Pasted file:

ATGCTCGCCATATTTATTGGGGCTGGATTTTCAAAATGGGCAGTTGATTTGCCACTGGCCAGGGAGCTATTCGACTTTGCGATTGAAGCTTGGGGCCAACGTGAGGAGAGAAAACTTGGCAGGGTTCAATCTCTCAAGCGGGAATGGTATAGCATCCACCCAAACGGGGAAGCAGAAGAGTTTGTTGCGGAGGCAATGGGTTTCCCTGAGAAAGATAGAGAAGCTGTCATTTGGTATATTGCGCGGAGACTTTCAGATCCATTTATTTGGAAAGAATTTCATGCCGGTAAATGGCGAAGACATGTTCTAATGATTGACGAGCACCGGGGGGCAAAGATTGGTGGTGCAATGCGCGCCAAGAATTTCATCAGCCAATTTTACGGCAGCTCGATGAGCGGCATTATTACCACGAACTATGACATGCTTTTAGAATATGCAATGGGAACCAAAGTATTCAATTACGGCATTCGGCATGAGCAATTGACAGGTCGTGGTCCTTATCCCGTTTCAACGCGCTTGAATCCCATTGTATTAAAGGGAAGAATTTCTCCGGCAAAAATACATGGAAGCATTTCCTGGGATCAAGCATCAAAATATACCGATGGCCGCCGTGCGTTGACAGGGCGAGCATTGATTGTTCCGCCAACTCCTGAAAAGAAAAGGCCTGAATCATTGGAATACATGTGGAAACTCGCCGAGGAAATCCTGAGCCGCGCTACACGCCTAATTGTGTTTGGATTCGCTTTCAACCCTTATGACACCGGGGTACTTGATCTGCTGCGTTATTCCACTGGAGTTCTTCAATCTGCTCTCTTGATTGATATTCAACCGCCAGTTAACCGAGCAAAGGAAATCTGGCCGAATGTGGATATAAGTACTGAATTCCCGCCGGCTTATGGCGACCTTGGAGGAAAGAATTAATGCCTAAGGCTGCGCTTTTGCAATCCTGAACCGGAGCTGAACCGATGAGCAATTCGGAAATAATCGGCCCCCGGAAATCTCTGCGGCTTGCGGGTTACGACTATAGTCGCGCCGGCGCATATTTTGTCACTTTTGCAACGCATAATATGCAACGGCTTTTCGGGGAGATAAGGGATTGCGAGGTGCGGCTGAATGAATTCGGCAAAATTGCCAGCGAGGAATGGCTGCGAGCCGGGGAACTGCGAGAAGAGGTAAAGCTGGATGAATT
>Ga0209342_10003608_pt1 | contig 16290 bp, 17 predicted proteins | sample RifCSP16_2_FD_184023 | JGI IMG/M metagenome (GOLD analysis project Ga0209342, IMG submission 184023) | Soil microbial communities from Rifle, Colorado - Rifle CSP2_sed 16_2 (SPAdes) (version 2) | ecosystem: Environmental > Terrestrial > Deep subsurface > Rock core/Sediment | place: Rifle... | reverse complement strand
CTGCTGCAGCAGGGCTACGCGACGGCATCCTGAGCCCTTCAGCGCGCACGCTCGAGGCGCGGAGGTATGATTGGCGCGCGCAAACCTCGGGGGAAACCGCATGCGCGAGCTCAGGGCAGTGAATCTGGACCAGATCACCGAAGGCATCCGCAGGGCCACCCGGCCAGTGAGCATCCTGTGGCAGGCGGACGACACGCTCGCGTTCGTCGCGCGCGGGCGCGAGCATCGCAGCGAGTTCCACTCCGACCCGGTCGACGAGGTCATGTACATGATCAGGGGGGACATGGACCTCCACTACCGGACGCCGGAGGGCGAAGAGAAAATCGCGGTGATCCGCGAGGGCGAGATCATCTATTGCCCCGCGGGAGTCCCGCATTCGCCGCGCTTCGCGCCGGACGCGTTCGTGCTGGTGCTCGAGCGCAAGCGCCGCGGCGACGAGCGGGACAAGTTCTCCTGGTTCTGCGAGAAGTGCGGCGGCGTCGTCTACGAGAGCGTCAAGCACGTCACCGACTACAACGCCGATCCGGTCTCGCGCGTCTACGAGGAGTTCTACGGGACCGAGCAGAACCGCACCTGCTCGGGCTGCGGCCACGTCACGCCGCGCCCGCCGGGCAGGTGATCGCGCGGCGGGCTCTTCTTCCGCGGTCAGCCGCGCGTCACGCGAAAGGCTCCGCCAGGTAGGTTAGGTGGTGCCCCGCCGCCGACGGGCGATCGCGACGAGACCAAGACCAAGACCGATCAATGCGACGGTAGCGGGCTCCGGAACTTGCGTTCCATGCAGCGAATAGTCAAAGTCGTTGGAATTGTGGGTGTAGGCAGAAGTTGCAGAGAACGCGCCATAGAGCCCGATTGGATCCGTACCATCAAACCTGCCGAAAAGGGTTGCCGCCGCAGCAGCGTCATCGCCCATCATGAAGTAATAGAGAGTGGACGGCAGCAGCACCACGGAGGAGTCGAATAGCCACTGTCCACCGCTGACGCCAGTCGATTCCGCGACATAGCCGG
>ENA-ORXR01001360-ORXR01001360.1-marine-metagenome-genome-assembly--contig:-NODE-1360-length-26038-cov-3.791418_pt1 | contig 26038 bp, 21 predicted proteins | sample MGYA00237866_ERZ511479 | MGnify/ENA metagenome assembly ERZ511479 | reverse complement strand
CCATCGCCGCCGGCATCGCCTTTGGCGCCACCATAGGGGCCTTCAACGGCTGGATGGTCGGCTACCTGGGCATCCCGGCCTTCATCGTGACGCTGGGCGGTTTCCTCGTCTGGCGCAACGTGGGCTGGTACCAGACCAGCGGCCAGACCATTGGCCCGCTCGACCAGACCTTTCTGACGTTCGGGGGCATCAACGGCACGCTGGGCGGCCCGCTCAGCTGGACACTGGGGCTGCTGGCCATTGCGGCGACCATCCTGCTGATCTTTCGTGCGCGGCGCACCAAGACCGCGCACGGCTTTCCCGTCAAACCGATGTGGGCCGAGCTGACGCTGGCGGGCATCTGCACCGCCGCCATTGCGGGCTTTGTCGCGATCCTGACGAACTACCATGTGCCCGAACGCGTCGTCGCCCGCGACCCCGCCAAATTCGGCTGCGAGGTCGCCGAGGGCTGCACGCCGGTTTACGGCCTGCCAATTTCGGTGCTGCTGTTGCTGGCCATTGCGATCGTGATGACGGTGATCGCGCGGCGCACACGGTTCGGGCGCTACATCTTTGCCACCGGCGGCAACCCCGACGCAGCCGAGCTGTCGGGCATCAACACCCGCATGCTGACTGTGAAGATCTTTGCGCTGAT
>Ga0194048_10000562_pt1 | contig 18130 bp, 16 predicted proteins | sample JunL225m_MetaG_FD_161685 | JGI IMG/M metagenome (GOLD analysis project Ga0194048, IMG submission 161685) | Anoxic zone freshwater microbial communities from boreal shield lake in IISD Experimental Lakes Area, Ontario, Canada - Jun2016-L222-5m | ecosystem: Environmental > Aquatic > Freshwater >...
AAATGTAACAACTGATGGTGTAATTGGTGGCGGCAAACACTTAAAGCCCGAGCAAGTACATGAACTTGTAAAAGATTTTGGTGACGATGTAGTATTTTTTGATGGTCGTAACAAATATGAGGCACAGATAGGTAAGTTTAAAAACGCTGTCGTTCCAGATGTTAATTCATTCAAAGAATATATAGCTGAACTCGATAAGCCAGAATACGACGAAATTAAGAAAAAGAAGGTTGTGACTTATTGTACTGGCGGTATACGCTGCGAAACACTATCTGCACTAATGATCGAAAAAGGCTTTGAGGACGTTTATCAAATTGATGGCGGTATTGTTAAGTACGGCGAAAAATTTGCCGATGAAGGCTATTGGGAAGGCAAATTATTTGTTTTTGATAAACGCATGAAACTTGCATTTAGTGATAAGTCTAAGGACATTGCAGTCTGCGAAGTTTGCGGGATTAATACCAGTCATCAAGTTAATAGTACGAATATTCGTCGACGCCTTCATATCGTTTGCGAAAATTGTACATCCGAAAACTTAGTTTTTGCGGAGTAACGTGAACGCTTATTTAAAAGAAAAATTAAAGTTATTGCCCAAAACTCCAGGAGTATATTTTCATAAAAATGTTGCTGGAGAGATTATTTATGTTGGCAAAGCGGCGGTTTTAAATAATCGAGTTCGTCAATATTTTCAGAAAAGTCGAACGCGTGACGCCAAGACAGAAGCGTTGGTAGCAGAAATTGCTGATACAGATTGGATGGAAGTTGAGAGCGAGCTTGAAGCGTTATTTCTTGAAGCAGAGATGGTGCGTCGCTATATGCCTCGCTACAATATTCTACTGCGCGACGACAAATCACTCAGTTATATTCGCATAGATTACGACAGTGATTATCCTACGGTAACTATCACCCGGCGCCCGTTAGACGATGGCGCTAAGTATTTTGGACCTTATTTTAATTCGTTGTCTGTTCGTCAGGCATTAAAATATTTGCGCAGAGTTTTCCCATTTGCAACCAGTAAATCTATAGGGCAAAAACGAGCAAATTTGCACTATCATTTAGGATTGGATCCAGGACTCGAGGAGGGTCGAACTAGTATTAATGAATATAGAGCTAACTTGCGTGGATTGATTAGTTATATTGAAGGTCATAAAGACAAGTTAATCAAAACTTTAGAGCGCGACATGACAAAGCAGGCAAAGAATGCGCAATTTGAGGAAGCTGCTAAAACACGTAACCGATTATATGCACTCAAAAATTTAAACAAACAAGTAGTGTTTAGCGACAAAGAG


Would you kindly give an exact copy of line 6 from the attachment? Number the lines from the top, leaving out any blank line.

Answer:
>Ga0194048_10000562_pt1 | contig 18130 bp, 16 predicted proteins | sample JunL225m_MetaG_FD_161685 | JGI IMG/M metagenome (GOLD analysis project Ga0194048, IMG submission 161685) | Anoxic zone freshwater microbial communities from boreal shield lake in IISD Experimental Lakes Area, Ontario, Canada - Jun2016-L222-5m | ecosystem: Environmental > Aquatic > Freshwater >...